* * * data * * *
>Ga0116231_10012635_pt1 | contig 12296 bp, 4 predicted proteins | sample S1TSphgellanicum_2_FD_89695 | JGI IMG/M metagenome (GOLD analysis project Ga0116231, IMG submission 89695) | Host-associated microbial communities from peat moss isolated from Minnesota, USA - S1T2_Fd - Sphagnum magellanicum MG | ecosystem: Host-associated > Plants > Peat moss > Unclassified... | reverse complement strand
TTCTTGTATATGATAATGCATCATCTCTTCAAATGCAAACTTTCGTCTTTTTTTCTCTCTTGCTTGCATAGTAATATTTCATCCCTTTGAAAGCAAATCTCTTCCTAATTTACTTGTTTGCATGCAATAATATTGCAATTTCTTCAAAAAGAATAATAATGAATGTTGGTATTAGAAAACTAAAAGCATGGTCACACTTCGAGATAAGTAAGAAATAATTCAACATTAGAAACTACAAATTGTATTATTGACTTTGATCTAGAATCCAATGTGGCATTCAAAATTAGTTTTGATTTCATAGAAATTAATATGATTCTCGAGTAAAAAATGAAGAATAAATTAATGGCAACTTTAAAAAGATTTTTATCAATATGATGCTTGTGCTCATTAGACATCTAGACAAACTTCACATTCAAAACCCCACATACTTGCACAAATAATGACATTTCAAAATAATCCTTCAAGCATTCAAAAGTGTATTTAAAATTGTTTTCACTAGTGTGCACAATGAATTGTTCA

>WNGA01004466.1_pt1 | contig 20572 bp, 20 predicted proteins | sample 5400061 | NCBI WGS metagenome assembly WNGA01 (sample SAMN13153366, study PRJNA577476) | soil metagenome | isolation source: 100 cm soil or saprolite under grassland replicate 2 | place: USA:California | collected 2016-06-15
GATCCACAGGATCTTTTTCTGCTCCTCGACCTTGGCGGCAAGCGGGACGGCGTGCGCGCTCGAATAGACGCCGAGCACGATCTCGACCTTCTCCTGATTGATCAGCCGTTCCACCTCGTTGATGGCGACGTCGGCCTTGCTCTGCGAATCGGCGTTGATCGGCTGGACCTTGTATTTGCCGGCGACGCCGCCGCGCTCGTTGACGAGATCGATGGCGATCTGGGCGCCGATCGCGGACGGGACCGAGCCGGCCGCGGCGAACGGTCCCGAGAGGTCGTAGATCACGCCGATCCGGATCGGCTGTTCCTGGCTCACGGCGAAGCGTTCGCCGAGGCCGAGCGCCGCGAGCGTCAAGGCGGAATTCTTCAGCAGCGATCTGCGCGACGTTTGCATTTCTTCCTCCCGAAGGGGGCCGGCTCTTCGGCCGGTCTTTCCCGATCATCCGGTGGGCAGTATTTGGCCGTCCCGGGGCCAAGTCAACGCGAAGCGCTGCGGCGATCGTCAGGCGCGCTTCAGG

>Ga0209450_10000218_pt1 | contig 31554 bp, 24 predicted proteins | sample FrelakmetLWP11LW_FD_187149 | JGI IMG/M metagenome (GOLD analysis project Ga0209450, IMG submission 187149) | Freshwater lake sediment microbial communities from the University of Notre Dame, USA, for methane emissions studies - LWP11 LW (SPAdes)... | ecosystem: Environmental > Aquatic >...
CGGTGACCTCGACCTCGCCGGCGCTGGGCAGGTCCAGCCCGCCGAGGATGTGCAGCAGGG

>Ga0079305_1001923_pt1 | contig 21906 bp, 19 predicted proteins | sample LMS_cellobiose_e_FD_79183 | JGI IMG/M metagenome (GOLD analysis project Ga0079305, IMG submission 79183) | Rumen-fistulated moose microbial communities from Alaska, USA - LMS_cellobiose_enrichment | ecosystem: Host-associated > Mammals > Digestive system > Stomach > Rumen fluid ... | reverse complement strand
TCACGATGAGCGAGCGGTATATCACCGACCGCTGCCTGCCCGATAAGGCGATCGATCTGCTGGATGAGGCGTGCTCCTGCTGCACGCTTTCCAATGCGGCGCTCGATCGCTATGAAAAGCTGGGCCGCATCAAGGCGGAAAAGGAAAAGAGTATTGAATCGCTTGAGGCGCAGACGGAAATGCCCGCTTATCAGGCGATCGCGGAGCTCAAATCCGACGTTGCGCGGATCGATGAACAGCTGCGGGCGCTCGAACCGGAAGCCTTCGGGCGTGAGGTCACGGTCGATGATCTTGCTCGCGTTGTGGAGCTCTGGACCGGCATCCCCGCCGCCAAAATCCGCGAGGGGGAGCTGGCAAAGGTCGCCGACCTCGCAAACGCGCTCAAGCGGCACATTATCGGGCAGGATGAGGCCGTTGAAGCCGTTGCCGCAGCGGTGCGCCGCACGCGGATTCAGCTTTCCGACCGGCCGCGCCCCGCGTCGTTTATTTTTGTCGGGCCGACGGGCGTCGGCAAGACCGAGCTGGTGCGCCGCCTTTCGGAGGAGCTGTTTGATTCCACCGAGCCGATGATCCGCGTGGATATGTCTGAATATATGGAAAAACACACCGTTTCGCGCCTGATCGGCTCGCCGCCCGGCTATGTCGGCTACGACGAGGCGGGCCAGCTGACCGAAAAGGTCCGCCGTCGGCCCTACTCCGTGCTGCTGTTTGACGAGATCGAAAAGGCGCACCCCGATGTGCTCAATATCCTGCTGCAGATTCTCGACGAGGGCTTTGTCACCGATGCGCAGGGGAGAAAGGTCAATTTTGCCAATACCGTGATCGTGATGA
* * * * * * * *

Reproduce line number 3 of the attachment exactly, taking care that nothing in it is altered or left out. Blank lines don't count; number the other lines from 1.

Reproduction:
>WNGA01004466.1_pt1 | contig 20572 bp, 20 predicted proteins | sample 5400061 | NCBI WGS metagenome assembly WNGA01 (sample SAMN13153366, study PRJNA577476) | soil metagenome | isolation source: 100 cm soil or saprolite under grassland replicate 2 | place: USA:California | collected 2016-06-15